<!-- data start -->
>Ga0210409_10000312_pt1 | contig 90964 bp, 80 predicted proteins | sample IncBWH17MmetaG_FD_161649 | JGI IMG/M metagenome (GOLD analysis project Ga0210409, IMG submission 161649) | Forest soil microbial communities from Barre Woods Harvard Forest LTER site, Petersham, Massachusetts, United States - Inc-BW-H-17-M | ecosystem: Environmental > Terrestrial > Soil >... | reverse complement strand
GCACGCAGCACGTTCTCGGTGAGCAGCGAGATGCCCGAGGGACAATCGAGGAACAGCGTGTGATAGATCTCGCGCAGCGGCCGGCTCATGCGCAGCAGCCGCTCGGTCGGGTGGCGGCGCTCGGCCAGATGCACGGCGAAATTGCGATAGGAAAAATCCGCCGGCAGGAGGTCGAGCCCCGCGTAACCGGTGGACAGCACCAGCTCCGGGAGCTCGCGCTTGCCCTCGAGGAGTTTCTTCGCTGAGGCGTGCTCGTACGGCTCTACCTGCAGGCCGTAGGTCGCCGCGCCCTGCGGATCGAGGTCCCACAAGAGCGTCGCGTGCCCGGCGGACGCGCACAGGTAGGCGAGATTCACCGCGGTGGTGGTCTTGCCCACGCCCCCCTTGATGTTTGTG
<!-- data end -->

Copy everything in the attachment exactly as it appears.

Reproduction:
>Ga0210409_10000312_pt1 | contig 90964 bp, 80 predicted proteins | sample IncBWH17MmetaG_FD_161649 | JGI IMG/M metagenome (GOLD analysis project Ga0210409, IMG submission 161649) | Forest soil microbial communities from Barre Woods Harvard Forest LTER site, Petersham, Massachusetts, United States - Inc-BW-H-17-M | ecosystem: Environmental > Terrestrial > Soil >... | reverse complement strand
GCACGCAGCACGTTCTCGGTGAGCAGCGAGATGCCCGAGGGACAATCGAGGAACAGCGTGTGATAGATCTCGCGCAGCGGCCGGCTCATGCGCAGCAGCCGCTCGGTCGGGTGGCGGCGCTCGGCCAGATGCACGGCGAAATTGCGATAGGAAAAATCCGCCGGCAGGAGGTCGAGCCCCGCGTAACCGGTGGACAGCACCAGCTCCGGGAGCTCGCGCTTGCCCTCGAGGAGTTTCTTCGCTGAGGCGTGCTCGTACGGCTCTACCTGCAGGCCGTAGGTCGCCGCGCCCTGCGGATCGAGGTCCCACAAGAGCGTCGCGTGCCCGGCGGACGCGCACAGGTAGGCGAGATTCACCGCGGTGGTGGTCTTGCCCACGCCCCCCTTGATGTTTGTG